Everything I chose has a clean and modern look, but has a rustic feel about it—such as the red bench, the kitchen chairs and the white cuckoo clock. I love that the materials of the wood and the wire feel rustic and warm, but the design is contemporary.

What’s the balance for you between vintage, thrift, DIY and modern?
I’d say it’s a pretty even mix. Our furniture is about half modern, half vintage pieces. Our home decor, such as pillows, lamps, rugs, is a good mix of vintage/DIY/modern. But I’d say almost all of our artwork is one-of-a-kind or small-edition pieces.

Thanks Susie—let us know when you have that garage sale!

Personal Collection:
Susie is always scouring antique stores and the Renegade Craft Fair for unique items. Personal finds here include vintage kitchen table, red desk chair and globe; brown cuckoo clock she handcrafted with her husband, Mat Daly; wall art and found objects. More info at renegadecraft.com.

Friday
Oct262012

how it's made: beaded bracelets

Bawa La Tumaini in Kenya, which translates to ‘Wing of Hope’ in English, is a Fair-Trade company which finances the purchase of raw materials, pays creative women and men fair wages to produce products such as baskets and jewelry, and provides links to global markets to sell their handicrafts.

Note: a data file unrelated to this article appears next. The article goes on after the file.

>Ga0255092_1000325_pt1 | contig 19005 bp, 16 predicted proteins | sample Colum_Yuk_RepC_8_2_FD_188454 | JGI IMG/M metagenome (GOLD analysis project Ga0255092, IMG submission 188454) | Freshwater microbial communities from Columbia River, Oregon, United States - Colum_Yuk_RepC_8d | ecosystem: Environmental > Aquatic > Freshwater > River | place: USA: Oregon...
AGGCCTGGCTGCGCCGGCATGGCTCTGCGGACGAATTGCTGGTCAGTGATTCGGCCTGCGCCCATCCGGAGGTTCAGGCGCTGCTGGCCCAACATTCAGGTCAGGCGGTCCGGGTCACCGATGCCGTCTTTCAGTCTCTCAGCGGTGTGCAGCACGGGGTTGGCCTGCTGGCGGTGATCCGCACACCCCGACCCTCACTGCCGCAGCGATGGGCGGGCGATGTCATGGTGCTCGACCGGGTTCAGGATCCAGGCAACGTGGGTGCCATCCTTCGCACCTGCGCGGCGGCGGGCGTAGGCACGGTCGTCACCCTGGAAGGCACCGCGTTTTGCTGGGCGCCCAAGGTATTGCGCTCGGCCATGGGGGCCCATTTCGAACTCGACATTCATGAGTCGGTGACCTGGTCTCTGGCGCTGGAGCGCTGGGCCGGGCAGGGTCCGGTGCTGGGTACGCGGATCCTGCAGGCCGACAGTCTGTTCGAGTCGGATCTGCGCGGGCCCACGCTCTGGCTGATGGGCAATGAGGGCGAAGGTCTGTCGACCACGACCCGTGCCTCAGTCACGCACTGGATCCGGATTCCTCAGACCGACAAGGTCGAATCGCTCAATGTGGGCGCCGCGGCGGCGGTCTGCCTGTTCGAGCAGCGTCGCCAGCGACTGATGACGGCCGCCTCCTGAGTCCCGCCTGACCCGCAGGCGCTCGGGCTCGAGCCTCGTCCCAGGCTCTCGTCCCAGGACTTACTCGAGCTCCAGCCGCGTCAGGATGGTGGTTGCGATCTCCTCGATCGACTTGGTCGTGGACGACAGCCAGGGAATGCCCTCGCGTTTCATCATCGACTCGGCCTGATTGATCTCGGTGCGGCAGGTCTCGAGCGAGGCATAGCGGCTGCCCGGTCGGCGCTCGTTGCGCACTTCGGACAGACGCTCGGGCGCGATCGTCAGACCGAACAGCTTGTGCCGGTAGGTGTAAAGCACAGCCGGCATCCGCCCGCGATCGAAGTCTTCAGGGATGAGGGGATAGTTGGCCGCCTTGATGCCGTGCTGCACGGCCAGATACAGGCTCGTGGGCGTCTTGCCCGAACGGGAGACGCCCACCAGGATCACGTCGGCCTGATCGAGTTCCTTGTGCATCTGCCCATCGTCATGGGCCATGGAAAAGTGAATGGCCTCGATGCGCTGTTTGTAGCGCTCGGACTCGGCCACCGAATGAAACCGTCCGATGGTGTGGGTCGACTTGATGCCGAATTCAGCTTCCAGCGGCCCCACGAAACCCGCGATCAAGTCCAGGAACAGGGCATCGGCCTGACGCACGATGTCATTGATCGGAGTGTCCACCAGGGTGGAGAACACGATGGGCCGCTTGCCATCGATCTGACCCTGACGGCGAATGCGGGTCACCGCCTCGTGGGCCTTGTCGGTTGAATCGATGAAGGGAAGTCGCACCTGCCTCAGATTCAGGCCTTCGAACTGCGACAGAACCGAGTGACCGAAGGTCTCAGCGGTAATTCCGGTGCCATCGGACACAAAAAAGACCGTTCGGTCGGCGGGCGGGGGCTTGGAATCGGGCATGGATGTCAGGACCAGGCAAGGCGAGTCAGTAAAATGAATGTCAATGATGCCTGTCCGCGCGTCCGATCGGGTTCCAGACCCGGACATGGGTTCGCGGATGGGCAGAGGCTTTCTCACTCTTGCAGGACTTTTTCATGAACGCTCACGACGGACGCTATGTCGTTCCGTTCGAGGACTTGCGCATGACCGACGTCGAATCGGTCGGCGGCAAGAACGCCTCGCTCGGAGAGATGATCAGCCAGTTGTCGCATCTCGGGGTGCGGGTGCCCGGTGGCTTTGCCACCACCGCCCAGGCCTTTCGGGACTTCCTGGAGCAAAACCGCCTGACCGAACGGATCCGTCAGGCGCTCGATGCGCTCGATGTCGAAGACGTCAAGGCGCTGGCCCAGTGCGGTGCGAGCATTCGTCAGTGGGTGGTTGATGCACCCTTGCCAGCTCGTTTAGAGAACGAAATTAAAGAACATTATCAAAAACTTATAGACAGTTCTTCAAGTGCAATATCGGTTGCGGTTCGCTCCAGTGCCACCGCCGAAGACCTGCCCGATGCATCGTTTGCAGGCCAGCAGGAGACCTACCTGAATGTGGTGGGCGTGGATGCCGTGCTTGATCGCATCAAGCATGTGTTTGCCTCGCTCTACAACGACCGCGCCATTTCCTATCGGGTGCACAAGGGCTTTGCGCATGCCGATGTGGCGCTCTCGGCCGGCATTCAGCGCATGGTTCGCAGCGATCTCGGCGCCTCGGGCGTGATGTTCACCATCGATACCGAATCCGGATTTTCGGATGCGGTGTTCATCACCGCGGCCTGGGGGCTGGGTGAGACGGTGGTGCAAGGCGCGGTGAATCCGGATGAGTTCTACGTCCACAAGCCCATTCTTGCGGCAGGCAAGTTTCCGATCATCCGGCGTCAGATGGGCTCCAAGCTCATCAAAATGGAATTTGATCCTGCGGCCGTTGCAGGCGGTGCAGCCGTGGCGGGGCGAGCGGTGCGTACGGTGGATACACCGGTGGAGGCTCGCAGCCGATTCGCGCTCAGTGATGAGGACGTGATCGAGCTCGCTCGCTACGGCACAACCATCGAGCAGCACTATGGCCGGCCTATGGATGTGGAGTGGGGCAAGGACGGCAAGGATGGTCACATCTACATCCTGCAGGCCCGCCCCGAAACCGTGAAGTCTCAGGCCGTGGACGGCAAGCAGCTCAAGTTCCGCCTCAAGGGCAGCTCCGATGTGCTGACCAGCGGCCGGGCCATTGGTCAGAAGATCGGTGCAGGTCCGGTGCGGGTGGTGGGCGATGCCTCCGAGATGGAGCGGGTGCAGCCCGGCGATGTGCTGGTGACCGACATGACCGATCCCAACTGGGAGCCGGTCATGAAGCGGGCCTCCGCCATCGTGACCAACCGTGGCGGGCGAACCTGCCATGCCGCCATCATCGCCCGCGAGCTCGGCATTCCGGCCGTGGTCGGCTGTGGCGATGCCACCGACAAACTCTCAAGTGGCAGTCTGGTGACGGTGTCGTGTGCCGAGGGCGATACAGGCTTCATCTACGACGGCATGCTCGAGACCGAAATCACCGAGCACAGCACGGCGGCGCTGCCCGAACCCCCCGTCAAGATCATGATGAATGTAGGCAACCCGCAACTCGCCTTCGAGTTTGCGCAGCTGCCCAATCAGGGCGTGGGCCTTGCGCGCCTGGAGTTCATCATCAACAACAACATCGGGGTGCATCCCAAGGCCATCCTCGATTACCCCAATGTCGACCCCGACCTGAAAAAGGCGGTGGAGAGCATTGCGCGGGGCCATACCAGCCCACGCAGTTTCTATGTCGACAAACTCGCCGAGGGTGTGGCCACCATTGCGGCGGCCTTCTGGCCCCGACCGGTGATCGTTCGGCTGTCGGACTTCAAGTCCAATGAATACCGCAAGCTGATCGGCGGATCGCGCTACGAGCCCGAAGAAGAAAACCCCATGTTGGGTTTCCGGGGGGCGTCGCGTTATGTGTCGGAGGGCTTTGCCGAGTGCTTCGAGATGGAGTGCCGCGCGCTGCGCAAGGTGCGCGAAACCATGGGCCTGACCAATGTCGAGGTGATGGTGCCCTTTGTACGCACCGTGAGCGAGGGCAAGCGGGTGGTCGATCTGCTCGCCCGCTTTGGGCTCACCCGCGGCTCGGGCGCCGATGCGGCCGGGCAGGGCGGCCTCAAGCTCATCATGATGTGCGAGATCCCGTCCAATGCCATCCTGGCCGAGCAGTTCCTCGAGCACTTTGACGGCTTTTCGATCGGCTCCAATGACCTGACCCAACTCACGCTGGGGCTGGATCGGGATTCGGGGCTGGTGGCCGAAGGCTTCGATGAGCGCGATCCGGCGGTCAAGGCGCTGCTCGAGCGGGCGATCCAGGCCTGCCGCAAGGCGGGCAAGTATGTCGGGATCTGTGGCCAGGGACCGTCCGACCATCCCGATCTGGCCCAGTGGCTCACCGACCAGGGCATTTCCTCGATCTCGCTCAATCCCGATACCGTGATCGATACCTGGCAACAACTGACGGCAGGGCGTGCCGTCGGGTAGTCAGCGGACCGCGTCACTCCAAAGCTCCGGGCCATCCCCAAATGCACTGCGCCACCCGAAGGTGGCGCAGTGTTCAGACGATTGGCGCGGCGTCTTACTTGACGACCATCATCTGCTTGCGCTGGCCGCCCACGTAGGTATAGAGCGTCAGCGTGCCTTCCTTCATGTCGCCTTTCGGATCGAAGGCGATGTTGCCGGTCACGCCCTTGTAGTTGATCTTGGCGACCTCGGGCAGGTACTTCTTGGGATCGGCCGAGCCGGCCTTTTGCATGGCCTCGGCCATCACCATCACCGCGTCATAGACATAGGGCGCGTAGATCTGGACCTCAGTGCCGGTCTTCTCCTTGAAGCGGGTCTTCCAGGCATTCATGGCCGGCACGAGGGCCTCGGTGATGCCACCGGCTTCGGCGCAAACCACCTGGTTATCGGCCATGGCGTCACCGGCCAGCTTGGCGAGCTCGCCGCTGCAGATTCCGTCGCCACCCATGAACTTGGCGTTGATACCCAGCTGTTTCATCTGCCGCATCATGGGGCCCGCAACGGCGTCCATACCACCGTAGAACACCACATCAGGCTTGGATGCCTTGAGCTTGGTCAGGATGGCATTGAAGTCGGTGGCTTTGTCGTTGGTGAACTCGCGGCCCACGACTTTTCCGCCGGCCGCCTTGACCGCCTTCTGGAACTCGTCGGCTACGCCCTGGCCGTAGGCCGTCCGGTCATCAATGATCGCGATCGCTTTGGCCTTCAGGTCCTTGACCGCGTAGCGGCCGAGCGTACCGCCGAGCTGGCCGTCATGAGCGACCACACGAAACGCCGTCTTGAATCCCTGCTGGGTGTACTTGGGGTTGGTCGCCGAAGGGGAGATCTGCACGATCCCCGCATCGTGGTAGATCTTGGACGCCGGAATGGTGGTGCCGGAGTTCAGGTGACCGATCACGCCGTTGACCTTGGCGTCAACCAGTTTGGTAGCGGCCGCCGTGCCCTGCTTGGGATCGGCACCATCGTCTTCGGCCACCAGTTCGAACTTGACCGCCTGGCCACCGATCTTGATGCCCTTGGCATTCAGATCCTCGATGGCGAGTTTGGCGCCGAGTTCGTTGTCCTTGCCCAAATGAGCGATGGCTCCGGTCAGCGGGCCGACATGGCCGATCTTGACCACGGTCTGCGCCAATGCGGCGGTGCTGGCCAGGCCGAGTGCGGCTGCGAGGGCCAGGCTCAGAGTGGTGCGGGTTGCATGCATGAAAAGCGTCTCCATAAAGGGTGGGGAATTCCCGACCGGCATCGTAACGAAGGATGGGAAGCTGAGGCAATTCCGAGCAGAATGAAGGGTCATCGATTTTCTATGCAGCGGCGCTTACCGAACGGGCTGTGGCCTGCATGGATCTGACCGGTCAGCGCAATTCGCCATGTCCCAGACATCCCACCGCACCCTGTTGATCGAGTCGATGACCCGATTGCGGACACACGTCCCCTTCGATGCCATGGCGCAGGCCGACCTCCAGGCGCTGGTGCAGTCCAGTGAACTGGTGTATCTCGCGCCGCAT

Produced by a group of 15 women and men, in one of the Nairobi’s informal settlements, they specialize in making handicrafts based on Maasai bead jewellry—necklaces, wrist bands, friendship bands, and anklets.

Their main market has been through local sales in Nairobi but unfortunately, they have not been sustainable—in this African setting the nuclear family supports the extended family.

Different age groups wear different styles, designs and colors of beaded pieces—but women decide the styles to create. This limited quantity purchase will translate into colorful gifts that give on in the way of access to healthcare facilities, food and clean drinking water.

Monday
Aug132012

how it's made: shesham tools

Designed by a vegetarian who loves to cook—and who possesses a wooden spoon collection spanning decades—these handmade, sustainable shesham tools have subtle details that both casual and advanced cooks can appreciate.